Featured Research

from universities, journals, and other organizations

Researchers identify changes in cholesterol metabolic pathways

Date:
June 7, 2012
Source:
Virginia Commonwealth University
Summary:
A new study has identified molecular changes responsible for abnormal cholesterol production and metabolism in the livers of patients with a common liver condition, and these changes may explain the severity of a patient’s liver disease and risks to their heart health.

A new study from the Virginia Commonwealth University School of Medicine has identified molecular changes responsible for abnormal cholesterol production and metabolism in the livers of patients with a common liver condition, and these changes may explain the severity of a patient's liver disease and risks to their heart health.

It is estimated that a third of Americans have a fatty liver. Nonalcoholic fatty liver disease is a very common liver condition. Nonalcoholic steatohepatitis, or NASH, the more aggressive form of nonalcoholic fatty liver disease, is associated with increased cardiac risk and liver-related mortality.

The VCU findings may provide researchers with potential new targets for treatment and also allow clinicians to further refine how they assess cardiovascular risk and develop ways to reduce it in individuals with a more aggressive form of nonalcoholic fatty liver disease called nonalcoholic steatohepatitis, or NASH.

In the study, published in the May issue of Cell Metabolism, the team has shown that there is not only increased production of cholesterol but a decreased expression of the receptor that takes up cholesterol from the blood. This would be expected to both enhance cholesterol output from the liver and reduce its removal, thereby making it more available to enter blood vessels and contribute to cardiovascular disease. The liver not only makes cholesterol, but also takes up cholesterol from the blood.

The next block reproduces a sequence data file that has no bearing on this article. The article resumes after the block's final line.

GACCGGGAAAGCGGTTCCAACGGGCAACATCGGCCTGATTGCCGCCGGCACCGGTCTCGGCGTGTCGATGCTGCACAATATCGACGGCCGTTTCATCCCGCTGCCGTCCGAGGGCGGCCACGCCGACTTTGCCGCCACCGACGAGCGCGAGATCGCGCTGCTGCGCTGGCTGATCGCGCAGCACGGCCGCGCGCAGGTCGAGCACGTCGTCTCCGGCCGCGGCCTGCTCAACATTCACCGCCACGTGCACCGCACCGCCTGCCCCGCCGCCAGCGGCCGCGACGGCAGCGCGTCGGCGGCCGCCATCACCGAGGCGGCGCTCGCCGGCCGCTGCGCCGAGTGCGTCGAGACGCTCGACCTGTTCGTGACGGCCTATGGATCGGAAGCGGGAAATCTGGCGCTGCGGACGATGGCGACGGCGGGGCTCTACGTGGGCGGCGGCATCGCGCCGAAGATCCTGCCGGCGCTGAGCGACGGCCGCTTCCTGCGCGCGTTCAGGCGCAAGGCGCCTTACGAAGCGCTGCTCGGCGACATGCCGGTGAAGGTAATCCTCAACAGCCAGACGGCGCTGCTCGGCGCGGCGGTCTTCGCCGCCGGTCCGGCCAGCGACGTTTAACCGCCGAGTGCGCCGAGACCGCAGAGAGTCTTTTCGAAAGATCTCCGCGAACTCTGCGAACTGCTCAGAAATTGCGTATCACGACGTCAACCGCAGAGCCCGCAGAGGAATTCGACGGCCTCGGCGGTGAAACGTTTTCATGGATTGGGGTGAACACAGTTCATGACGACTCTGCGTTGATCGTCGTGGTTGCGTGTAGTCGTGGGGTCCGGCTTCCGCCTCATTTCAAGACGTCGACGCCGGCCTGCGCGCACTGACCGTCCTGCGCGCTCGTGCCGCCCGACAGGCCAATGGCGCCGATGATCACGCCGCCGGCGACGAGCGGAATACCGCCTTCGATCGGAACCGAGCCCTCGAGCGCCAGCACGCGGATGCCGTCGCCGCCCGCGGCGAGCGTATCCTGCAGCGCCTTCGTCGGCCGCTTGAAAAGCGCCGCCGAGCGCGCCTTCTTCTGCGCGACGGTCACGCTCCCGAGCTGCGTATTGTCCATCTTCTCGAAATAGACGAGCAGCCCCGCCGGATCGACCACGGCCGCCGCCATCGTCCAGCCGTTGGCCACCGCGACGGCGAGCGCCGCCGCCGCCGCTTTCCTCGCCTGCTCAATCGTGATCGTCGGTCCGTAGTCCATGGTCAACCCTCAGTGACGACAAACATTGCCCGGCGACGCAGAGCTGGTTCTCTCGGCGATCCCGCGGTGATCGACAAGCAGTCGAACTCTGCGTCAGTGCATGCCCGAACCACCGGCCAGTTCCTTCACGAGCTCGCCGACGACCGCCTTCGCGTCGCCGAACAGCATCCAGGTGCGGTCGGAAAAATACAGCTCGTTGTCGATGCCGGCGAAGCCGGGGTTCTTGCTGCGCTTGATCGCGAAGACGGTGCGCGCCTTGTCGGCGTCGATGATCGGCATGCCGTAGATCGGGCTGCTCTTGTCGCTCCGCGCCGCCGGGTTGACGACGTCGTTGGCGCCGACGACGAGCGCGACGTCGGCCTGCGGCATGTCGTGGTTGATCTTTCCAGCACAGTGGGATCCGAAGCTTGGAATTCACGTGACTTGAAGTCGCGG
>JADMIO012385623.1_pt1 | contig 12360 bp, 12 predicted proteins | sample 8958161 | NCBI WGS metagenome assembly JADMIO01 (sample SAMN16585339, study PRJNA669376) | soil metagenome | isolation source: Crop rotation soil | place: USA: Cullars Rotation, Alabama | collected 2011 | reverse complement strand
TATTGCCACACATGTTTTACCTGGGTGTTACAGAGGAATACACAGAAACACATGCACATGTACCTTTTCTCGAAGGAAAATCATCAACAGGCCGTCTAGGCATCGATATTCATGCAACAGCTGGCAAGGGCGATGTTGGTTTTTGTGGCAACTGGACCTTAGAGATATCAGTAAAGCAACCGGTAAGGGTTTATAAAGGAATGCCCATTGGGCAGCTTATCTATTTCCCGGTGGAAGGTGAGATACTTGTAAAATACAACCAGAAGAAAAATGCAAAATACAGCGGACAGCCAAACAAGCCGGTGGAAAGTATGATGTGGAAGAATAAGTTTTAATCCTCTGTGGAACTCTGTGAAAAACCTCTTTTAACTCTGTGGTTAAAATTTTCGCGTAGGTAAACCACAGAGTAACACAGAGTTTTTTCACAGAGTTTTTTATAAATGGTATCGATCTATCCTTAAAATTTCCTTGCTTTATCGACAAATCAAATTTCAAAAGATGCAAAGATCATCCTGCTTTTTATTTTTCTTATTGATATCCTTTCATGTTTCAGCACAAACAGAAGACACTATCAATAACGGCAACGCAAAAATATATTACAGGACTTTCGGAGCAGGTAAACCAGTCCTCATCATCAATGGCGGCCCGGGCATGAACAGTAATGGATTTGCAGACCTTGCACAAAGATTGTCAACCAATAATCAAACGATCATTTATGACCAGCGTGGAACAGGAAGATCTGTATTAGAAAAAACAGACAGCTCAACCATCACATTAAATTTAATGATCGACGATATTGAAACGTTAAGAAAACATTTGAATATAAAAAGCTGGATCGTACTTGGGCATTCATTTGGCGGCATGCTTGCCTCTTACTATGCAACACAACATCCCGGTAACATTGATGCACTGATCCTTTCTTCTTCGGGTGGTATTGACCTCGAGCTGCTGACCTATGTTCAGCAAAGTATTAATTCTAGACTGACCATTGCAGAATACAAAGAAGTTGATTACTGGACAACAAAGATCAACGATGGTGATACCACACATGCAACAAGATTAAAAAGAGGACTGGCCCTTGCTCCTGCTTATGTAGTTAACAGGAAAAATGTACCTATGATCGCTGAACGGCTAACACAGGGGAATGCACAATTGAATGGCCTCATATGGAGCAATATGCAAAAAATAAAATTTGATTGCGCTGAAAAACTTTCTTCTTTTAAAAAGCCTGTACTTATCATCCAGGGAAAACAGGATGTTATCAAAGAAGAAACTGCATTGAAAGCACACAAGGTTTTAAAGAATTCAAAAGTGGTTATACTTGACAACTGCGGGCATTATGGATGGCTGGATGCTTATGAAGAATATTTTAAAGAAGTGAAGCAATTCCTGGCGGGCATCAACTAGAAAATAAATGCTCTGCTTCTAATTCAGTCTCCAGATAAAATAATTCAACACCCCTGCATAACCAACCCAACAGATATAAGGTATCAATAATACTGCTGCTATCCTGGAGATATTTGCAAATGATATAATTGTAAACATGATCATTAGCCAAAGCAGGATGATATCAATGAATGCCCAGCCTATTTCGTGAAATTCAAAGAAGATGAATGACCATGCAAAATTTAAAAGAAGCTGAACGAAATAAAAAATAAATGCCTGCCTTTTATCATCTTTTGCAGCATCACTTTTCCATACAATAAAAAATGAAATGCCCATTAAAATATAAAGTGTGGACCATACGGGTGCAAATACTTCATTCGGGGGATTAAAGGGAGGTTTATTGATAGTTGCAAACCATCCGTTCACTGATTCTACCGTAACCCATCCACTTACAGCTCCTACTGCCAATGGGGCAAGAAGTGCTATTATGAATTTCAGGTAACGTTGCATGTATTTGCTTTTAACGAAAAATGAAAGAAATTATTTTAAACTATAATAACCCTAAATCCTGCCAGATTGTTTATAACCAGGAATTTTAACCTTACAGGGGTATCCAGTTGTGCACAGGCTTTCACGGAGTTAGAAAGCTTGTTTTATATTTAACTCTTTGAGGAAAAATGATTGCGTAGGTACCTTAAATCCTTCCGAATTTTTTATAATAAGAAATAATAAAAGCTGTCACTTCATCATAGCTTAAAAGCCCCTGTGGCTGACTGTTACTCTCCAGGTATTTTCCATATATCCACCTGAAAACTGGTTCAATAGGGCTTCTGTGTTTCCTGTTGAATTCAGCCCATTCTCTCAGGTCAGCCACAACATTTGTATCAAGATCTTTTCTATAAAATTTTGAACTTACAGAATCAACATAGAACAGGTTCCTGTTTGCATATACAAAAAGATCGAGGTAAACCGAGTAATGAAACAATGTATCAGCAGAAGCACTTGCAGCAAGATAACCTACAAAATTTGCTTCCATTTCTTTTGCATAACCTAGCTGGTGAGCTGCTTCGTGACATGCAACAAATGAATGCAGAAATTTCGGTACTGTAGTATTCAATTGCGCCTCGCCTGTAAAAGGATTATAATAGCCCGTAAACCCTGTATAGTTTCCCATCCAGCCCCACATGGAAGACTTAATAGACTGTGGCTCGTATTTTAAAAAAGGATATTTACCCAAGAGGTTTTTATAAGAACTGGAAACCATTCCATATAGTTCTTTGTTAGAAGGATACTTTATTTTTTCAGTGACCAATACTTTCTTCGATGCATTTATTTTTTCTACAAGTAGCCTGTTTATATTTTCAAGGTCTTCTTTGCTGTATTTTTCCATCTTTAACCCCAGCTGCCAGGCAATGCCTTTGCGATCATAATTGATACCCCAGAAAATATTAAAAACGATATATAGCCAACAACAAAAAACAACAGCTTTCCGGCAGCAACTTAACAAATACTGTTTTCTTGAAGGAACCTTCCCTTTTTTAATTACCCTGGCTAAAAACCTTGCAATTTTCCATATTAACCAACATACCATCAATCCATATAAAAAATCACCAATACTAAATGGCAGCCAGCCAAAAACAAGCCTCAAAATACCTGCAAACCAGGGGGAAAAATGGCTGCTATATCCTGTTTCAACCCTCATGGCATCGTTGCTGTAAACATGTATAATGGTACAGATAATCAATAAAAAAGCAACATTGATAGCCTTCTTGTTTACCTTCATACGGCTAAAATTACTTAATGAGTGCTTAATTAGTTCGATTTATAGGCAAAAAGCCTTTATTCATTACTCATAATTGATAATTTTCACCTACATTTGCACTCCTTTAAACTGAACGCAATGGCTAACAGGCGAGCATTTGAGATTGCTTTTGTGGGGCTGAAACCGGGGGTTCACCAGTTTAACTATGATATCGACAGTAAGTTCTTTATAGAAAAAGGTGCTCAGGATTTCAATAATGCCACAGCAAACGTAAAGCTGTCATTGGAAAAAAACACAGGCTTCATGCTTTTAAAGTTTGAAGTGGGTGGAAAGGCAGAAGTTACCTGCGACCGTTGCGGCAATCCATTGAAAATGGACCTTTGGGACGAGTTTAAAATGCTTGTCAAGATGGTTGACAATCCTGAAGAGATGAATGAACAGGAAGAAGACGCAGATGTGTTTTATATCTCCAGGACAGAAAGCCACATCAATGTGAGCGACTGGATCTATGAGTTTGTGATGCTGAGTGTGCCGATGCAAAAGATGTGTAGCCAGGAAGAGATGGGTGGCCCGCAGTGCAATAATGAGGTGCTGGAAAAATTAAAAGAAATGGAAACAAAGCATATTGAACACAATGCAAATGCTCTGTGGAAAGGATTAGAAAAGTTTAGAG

"This indicates that there is excessive cholesterol production in the liver when one develops fatty liver disease," said lead investigator Arun Sanyal, M.D., professor and chair in the Division of Gastroenterology, Hepatology and Nutrition in the VCU School of Medicine.

"This may be important both to drive the disease towards cirrhosis and to increase the risks of heart disease in those with fatty liver disease," said Sanyal.

Sanyal collaborated with VCU colleagues in the VCU Division of Gastroenterology, Hepatology and Nutrition, the Department of Surgery and the Department of Pathology.

The work was supported in part by grants from the National Institutes of Health, grant numbers: 5R01DK081410-03, K24 DK 02755 and T32 DK-007150-33.


Story Source:

The above story is based on materials provided by Virginia Commonwealth University. Note: Materials may be edited for content and length.


Journal Reference:

  1. Hae-Ki Min, Ashwani Kapoor, Michael Fuchs, Faridoddin Mirshahi, Huiping Zhou, James Maher, John Kellum, Russell Warnick, MelissaJ. Contos, ArunJ. Sanyal. Increased Hepatic Synthesis and Dysregulation of Cholesterol Metabolism Is Associated with the Severity of Nonalcoholic Fatty Liver Disease. Cell Metabolism, 2012; 15 (5): 665 DOI: 10.1016/j.cmet.2012.04.004